It's been almost a year since I've won a competition. I was shortlisted for Choclit earlier this year, but other than that, the few entries I've put together haven't got anywhere. I've entered a lot fewer competitions in the last 12 months, in favour of concentrating on writing my current novel and trying to edit some older work, but I admit I've missed it. I thought to be a "serious" writer I should concentrate on magazine submissions, but I enjoy the challenge of competitions - particularly themed ones - and, just this week, decided that I'm going to keep going at them on top of regular submissions. Perhaps it's because my youth revolved around running competitively - I'm not actually that competitive against other people (well... not much), but I love to push myself. Now that I can't push myself to run faster, I can push myself to get better placings in writing competitions. I learn a lot from what does well and what dives!

It's been a long time since I've had any personal writing news to bother blogging about, so while I'm here, a quick update... Having just finished the second draft of my current novel - Thousand-Word Things - and abandoned it to my lovely readers, I am doing my usual post-draft exercise of writing a few bits of flash fiction to clear my head out from Novel Mode. I'm enjoying it a lot and looking forward to spending a couple of months working on short fiction and non-fiction while I let my novel stew before the final (I hope!) draft. One of my current pieces of flash fiction is based on the same idea as one of my Txtlit entries, so I'm torn now whether to keep going with it or quit while I'm ahead! When I entered Txtlit I didn't think there was much chance I'd be in this dilemma!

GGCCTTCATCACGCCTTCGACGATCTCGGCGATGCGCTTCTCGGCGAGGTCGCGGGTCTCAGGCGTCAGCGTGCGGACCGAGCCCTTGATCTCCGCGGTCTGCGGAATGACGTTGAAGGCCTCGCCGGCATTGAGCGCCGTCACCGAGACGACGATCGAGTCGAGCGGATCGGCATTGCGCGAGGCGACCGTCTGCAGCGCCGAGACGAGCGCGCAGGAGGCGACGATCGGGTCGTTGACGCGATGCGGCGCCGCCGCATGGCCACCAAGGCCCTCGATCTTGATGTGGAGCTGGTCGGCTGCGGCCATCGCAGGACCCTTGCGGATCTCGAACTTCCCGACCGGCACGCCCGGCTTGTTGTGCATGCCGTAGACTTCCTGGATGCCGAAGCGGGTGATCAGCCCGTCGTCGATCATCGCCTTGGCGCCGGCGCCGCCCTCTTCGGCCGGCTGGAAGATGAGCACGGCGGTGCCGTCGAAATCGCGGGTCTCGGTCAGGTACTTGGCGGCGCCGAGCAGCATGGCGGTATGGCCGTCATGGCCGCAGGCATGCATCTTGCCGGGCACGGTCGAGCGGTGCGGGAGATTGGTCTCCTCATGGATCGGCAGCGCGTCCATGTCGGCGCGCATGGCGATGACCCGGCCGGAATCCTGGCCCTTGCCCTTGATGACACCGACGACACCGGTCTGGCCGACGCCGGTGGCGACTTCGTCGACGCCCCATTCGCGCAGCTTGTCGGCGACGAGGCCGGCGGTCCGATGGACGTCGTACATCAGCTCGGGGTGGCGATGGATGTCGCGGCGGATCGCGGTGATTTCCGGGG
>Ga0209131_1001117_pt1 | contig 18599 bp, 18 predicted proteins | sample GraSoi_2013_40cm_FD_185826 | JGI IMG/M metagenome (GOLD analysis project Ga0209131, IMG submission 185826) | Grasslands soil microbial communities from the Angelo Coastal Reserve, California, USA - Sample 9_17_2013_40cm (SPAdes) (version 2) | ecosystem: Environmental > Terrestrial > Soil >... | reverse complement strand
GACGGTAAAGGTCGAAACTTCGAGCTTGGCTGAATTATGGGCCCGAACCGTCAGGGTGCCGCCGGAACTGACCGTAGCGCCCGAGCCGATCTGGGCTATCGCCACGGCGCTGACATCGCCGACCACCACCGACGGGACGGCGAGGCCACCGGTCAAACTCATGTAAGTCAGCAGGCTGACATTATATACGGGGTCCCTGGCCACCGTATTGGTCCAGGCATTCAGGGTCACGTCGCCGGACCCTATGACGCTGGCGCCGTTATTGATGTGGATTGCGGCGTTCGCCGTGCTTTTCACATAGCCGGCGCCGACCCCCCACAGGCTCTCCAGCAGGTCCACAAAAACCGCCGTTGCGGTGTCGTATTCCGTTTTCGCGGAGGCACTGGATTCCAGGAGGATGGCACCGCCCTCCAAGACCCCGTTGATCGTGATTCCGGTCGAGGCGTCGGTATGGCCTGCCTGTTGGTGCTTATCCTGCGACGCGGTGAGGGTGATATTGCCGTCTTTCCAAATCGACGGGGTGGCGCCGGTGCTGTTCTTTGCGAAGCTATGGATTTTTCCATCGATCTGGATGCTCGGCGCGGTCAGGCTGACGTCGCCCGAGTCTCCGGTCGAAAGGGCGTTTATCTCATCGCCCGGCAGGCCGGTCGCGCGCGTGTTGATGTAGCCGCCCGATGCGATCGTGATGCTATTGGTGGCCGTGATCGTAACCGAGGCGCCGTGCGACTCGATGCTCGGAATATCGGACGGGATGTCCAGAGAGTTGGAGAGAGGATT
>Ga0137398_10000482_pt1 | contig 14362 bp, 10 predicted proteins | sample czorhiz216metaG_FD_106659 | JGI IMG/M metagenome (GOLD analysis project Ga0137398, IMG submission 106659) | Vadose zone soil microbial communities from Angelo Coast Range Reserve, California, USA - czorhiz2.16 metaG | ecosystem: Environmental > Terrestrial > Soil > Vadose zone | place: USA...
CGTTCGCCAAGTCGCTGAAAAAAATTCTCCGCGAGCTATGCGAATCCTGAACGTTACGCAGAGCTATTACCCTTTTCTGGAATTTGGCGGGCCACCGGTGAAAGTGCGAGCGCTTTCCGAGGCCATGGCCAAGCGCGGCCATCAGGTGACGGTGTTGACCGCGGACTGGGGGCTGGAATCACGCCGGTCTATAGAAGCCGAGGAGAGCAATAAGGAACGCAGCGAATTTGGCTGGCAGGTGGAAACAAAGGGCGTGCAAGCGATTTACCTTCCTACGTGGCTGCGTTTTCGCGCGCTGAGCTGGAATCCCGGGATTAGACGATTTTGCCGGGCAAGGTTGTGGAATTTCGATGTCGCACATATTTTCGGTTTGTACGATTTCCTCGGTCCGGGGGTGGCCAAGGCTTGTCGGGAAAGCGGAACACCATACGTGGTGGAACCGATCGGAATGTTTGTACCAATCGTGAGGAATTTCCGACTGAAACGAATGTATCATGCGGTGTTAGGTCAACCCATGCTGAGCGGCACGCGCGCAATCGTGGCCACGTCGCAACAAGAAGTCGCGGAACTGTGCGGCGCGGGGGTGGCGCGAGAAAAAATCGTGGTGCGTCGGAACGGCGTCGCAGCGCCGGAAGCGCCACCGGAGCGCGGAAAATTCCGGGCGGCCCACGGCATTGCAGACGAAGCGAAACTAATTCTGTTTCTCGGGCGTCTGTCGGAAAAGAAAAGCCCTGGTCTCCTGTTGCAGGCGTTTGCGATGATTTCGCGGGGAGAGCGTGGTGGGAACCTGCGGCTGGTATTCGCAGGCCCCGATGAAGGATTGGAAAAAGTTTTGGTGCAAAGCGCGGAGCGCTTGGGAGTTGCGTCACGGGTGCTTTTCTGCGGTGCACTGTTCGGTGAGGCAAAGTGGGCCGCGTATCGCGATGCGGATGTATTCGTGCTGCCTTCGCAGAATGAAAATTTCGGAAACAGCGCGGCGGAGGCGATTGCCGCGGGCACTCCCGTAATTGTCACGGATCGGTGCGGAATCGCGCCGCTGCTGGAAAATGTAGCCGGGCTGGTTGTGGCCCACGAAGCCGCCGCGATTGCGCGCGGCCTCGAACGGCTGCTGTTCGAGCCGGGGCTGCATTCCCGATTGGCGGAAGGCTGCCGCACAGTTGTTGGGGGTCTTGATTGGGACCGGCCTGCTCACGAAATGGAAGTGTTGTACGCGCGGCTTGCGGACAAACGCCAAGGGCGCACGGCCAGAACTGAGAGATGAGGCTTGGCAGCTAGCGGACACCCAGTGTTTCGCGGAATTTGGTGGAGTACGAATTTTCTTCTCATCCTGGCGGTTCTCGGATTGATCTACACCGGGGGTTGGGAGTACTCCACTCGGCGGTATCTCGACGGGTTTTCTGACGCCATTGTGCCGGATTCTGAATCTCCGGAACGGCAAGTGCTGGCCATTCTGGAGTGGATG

As I can't think of a suitable picture for this post, I have resorted to my usual tactic of posting a random photo of where the husband and I live. Today it's the view from my writing room on a misty morning, back when the sun used to shine. Remember those days? Thanks for dropping by!

19 June, 2012

An Interview With... Alasdair Firth

It's easy to assume all the unfairness in the world of books, falls on the writer. The endless rejections, hours of slogging, dead-end opportunities (and lucky breaks) belong to us. Well just spare a thought for the publishers. Publishing is another competitive industry that's hard to break in to. I spoke to Alasdair Firth  about what it takes to sit on that side of the desk.

Alasdair Firth is the Publisher and Managing Director of Bamboccioni Books, a small and independent publishing company. He runs the company alongside a regular job at a Children's Centre in Birmingham. He lives with his partner in the West Midlands and when he is not avidly consuming a book, he can usually be found experimenting in the kitchen.

Here he tells us why publishing is his passion and why small publishers are a vital cog in the publishing wheel.

Why did you decide that publishing was the career for you?

I grew up around books. Both my parents are librarians and always encouraged me to read. I’m passionate about books, so publishing seemed like an obvious choice. 

How did you get into publishing?

I studied English at the University of St Andrews, which gave me a rounded appreciation of literature. I was exposed to numerous authors and genres I would never have chosen to read independently. As silly as it may sound, I developed a critical opinion that has given me the confidence to assess fiction and poetry based on my own ideas rather than thinking I must value something because it is written by a “literary great”. For example, I have no shame in saying that I can't stand the poetry of Wordsworth.